There are many scenarios to consider. Imagine a recruit who falsifies their employment history. They state they have experience in high-level job roles or a specialized field, maybe from some prominent firms in the industry. You hire that individual based on those facts. In reality, the individual lied on their resume—they never had those positions, or they misrepresented the truth. The individual can’t perform at the level you expected. Ultimately, the business has to fire that person. Now, the position is open again, potentially leaving a critical team shorthanded.

Similar concerns exist if you fail to conduct a thorough criminal background check. Not all records are barriers to employment, nor should they be. However, some records indicate a level of risk that is too great for many businesses. Someone with a recent conviction for assault with a deadly weapon might not be the best candidate for a customer service role. An individual with a history of DUIs isn’t suitable to be a chauffeur. If you hire someone with red flags in their history and they re-offend or cause harm on the job, you could be on the hook for negligent hiring.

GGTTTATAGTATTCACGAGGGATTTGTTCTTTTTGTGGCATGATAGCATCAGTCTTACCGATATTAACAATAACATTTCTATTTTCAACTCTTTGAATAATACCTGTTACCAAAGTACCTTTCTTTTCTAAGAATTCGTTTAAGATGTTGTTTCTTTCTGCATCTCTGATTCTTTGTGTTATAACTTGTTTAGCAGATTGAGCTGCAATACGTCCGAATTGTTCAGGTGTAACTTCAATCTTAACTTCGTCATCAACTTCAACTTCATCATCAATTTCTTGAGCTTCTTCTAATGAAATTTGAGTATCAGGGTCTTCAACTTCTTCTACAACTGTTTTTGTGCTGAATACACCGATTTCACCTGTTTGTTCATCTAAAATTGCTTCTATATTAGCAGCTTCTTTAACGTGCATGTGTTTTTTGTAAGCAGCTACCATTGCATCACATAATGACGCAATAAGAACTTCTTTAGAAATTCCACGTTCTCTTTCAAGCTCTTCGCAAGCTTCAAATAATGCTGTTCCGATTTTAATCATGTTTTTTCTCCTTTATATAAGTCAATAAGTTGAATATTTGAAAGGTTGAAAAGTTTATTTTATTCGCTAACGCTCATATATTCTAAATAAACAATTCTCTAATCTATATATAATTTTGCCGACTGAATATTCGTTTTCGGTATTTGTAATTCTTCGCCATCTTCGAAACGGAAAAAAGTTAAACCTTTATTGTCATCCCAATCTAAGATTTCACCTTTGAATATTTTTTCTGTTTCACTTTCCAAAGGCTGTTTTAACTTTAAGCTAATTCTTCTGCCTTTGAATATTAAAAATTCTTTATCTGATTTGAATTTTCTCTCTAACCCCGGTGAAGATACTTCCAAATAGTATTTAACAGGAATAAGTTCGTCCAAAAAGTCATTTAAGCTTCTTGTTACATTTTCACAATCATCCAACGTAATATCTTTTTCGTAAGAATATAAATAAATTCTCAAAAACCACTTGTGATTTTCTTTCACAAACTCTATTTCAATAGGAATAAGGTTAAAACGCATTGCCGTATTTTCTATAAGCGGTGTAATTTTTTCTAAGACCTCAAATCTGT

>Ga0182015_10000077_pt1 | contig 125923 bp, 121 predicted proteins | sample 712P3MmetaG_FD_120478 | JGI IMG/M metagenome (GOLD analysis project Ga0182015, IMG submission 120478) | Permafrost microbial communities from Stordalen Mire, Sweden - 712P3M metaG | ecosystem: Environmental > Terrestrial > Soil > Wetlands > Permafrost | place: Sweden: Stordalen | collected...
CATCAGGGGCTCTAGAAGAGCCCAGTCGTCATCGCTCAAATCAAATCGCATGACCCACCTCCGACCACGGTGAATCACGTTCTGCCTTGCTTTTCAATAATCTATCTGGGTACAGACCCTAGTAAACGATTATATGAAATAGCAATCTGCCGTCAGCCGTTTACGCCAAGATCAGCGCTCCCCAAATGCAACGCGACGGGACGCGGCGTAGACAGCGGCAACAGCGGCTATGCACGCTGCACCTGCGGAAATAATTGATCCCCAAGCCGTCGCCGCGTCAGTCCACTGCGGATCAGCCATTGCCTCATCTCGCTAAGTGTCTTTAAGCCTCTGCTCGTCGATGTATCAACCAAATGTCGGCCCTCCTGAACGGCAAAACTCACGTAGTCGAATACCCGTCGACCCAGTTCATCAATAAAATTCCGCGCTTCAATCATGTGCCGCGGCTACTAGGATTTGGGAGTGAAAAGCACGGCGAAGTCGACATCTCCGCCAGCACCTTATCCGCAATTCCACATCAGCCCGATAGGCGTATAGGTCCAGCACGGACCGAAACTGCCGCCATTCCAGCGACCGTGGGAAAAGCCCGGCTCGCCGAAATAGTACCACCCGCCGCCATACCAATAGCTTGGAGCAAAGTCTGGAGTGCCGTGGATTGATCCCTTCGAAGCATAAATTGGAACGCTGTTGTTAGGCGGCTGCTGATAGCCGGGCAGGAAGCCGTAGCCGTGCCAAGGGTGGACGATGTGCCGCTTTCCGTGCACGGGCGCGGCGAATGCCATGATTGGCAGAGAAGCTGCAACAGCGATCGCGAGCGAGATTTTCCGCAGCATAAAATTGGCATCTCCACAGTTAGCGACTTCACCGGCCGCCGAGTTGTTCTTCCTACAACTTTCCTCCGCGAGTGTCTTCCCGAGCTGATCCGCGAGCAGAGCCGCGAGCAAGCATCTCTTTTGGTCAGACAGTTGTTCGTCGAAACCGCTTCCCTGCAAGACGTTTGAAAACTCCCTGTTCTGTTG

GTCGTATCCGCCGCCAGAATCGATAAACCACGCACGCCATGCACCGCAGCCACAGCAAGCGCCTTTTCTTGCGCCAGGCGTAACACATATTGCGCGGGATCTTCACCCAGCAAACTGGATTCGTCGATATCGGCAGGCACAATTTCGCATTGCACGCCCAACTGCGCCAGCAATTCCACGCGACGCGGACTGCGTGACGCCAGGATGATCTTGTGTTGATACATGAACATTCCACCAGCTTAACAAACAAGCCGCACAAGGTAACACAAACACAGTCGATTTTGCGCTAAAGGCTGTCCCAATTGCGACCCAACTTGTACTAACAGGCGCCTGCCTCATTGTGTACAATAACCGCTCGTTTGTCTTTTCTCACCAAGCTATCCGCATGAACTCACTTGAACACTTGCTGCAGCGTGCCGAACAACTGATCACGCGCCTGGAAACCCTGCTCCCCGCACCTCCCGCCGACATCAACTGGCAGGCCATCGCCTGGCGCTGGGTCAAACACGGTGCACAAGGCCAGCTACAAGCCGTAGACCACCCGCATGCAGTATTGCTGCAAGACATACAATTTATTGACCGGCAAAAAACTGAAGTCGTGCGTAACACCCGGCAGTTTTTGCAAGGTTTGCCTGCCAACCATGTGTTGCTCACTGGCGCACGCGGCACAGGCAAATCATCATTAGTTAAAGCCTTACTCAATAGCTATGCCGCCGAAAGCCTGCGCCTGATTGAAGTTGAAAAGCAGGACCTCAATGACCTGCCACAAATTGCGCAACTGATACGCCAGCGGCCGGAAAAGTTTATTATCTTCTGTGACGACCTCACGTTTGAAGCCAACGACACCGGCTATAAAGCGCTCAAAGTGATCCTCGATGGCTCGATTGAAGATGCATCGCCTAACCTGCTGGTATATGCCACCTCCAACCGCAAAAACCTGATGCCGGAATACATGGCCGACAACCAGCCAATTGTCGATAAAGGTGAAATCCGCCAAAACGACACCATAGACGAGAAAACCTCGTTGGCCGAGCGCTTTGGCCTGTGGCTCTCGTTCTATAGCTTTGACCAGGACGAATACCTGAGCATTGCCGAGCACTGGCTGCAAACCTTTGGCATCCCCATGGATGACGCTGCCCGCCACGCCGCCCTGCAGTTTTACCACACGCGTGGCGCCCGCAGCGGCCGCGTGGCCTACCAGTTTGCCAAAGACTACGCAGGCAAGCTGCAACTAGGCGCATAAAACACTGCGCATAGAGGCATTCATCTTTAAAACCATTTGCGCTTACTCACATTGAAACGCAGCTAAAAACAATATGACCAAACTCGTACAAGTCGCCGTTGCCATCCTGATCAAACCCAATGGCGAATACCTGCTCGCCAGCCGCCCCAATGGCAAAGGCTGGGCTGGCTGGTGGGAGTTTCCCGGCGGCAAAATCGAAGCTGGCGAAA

Recruiters, like any kind of employer, must make a thorough effort to understand candidates.

Can I use a Social Security number to verify job claims?

Unfortunately, no. Recruiters can’t simply take an individual’s Social Security number and plug it into a system of old jobs. Some credit reporting agencies offer such services, but they aren’t complete. There is no reliable central repository of all job information. Services that claim to provide such records must rely on businesses that report information to them. Since most companies don’t participate in such programs, you must rely on other methods. You should always seek accurate information to make employment decisions.

How do you verify someone’s claimed employment history, then?

You can use multiple methods to develop confidence in an individual’s reported employment history. The most common is to contact the person’s previous company directly. You may even require applicants to include a phone number for their prior employers on an application. Using this information, you can call the business and ask to speak to a manager or a human resources official. Stating that you are an employer evaluating a job candidate, you can ask to confirm important facts, such as: